Jill Richards’s talk for final panel


I wanted to start by talking about the political climate in Oakland right now. Some people call it a lull, which is perhaps the kindest word. I’ve heard other people describe the atmosphere as poisonous. We are perpetually talking about the infighting and denunciations between different left factions as a cesspool, dissolution, decay. Many people don’t want to be in the same room with one another, much less organize together. I don’t intend to get melancholic or propose an easy solution. These fissures are real. Instead I want to investigate this sense of mourning, of enemies at large, to quote a recent article making the rounds on the internet. This sense of mourning, for me, has little to do with the failure of a political movement. All of the actions I enumerated yesterday in the report back from Oakland—the Oscar Grant riots, the student movement, the building occupations, the freeway occupations, the Santa Cruz dance parties, the Bay of Rage, the occupy encampments, the port blockade, the January 28 arrests, the protests surrounding, Trayvon Martin, Alan Blueford, Kenneth Harding—either failed to achieve their demands or abandoned demands entirely. Of course “failed” is a tricky word, or rather tends to miss the point. But my sense of the political climate in Oakland now and the ways we tend to narrate this decay has nothing to do with the success or failure of any kind of demand imposed, reformist, revolutionary, or otherwise. What we seem to be mourning, now, is the loss of the communities that these struggles had built. I am suspicious of the word community, in that it seems overly romantic. Communities, by definition, are exclusionary. They can be entirely terrible. Thinking of Jen’s opening remarks, I like the word “solidarity” better, because it implies, to me at least, that you don’t have to particularly like or even know the persons involved.


All this brings me around to poetry, because—if asked to make a connection of revolution and poetry—I begin to think about communities. One of the things that I value most about the Bay is not, actually, the fact that I am nearer to the real-time creation of so many brilliant poems that exist on the page, perhaps to be read in classrooms elsewhere and studied by posterity, but that here, in the Bay, there is this existence of many people who are interested in this vague thing we call poetry. And this many people all writing poetry or reading poetry published or not and then getting together to talk about poetry and hear poetry read out loud has created a community apart from work and apart from private life at home. The poetry community can be a terrible, terrible thing, as we’ve all complained and, more seriously, self-criticized, at length. But there was a moment, in the fall of 2011, where the boundaries of the poetry community and the boundaries of the political community and the boundaries of the students groups and the neighborhood groups became more permeable, not perfectly or even elegantly, and with much dissatisfaction. But it was this seeming shift in social relations, not a grand collapse of hierarchies, certainly, but a kind of unsticking of the labels poet, student, parent, anarchist, trot, teen, felon, professor.  To return to Occupy Oakland, in its most utopian articulations, the encampment became a space for a different model of social relations, not just between poets and non-poets, but between all of the other various labels we might apply to ourselves and find others applying to us. This is not to say any of these labels disappeared. Occupy Oakland was, in many ways, another, bigger terrible community, a violent community, one riven with sexual assault, racial hierarchies, homophobia, class violence.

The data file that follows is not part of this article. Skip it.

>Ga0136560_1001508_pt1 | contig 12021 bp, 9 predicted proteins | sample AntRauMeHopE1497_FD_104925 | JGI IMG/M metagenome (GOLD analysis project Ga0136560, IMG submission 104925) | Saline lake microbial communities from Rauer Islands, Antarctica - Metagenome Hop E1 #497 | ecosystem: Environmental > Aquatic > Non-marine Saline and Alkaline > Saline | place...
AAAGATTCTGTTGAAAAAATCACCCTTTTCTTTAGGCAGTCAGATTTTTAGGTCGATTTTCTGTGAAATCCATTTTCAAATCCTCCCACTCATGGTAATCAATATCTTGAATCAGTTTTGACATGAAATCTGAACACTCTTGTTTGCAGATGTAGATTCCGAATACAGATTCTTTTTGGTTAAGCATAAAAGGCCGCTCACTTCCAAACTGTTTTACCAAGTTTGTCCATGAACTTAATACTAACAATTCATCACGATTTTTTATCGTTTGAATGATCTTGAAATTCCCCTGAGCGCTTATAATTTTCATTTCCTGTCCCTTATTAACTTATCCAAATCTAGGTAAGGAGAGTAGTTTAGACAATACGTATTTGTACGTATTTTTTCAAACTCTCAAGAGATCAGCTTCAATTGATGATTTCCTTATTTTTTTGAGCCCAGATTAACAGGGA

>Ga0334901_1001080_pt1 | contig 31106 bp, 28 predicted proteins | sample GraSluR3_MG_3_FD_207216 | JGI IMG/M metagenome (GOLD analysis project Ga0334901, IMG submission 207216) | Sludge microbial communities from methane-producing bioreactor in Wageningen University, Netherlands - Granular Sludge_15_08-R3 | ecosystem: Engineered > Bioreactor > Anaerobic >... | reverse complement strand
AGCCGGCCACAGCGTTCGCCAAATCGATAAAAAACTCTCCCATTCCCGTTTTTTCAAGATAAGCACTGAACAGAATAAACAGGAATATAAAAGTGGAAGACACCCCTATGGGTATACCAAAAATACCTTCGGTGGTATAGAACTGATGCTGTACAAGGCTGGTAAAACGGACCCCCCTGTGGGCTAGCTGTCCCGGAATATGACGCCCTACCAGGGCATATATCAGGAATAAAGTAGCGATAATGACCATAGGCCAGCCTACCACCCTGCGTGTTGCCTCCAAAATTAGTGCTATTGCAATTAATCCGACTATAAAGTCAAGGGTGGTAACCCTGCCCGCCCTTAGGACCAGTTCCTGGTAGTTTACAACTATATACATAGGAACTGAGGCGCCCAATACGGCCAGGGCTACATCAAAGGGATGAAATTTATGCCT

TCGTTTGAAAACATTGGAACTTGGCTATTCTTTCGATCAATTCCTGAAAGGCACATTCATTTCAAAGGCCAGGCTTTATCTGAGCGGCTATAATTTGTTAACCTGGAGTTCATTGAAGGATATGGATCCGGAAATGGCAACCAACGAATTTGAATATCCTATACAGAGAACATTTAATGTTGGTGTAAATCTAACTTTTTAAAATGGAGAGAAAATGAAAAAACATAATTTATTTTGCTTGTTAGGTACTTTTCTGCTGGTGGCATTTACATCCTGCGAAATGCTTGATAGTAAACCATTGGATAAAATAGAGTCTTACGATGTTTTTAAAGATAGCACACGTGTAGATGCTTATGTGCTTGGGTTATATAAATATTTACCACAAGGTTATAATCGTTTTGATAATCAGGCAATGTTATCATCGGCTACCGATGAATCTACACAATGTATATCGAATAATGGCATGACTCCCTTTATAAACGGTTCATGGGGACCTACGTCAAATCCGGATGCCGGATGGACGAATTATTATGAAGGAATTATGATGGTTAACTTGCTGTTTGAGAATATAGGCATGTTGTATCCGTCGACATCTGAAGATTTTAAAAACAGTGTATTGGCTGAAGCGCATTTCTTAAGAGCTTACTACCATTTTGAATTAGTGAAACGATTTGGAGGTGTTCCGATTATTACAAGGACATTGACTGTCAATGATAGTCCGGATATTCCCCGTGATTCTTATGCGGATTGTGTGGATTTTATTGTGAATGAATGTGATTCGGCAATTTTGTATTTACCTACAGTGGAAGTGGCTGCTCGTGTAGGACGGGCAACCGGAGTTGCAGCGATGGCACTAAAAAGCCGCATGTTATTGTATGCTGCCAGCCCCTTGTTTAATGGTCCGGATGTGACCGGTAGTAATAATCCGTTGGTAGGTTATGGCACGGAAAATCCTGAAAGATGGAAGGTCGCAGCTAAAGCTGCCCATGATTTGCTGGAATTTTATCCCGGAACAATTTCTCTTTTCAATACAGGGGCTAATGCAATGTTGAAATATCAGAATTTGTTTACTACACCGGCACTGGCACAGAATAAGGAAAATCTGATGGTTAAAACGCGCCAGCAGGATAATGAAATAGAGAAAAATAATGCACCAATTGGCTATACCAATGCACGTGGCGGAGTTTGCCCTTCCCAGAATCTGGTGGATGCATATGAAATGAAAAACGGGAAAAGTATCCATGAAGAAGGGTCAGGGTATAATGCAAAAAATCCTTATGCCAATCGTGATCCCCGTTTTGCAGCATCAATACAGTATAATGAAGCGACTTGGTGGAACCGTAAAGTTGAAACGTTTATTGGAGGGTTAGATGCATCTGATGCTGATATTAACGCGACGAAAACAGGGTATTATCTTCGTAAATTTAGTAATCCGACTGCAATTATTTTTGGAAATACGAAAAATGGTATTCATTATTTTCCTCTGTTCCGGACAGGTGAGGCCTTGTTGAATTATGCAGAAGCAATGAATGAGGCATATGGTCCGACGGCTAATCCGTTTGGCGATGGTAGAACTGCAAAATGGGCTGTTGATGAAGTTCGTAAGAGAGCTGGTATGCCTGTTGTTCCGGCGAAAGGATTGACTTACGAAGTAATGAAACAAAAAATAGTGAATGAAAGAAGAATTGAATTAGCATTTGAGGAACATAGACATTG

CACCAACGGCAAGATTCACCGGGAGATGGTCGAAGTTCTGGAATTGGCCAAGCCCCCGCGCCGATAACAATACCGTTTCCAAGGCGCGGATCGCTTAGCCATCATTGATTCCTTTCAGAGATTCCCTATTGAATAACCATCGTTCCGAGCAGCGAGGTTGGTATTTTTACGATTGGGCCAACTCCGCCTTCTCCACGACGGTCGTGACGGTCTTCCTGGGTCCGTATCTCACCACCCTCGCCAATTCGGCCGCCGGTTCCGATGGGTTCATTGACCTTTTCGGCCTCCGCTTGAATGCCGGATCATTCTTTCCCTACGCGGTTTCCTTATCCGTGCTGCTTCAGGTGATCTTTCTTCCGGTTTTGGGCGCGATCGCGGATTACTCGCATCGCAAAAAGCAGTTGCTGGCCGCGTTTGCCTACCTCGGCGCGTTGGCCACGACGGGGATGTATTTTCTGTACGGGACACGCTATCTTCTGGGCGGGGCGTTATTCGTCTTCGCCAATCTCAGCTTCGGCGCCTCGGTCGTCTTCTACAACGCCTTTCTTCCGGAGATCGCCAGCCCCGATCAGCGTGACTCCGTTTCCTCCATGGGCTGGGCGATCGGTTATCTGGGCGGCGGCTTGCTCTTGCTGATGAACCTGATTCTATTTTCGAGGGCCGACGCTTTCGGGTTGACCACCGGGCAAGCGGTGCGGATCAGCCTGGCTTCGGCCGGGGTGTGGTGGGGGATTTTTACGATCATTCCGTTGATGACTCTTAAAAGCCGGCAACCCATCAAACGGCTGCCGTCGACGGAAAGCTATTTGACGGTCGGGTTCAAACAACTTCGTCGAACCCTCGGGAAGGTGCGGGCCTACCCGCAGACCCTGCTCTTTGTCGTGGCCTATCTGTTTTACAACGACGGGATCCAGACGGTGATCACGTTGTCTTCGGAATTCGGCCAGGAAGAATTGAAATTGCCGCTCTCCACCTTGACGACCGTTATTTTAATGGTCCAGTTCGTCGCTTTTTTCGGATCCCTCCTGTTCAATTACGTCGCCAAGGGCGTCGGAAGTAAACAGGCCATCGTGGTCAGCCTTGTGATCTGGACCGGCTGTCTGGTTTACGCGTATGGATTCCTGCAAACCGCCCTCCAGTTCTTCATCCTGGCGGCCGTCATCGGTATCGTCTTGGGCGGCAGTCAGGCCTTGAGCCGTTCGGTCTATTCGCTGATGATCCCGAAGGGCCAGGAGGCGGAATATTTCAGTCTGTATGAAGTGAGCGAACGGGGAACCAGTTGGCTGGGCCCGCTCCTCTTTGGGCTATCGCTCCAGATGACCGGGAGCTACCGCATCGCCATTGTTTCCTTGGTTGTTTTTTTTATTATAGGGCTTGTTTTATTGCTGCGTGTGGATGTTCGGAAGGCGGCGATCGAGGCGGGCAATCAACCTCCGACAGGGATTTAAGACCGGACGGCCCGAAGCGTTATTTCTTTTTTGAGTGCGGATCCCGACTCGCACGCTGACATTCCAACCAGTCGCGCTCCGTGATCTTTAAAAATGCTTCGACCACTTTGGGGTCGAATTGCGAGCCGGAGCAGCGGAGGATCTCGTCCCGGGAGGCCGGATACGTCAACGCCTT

What all this goes to say is that this sense of the unsticking of the labels we call ourselves and the boundaries of these various communities included poets but was not really about them; that the political milieu and the poetry world offer modes of community that can be terrible but also materially essential, whether we like each other or not, whether we agree or not. Our present moment reveals these models of social life, poetic, political, or the inelegant unsticking of both, to be less terrible than no community at all.

1 comment
  1. Neil said:

    This is really great, thanks for posting.

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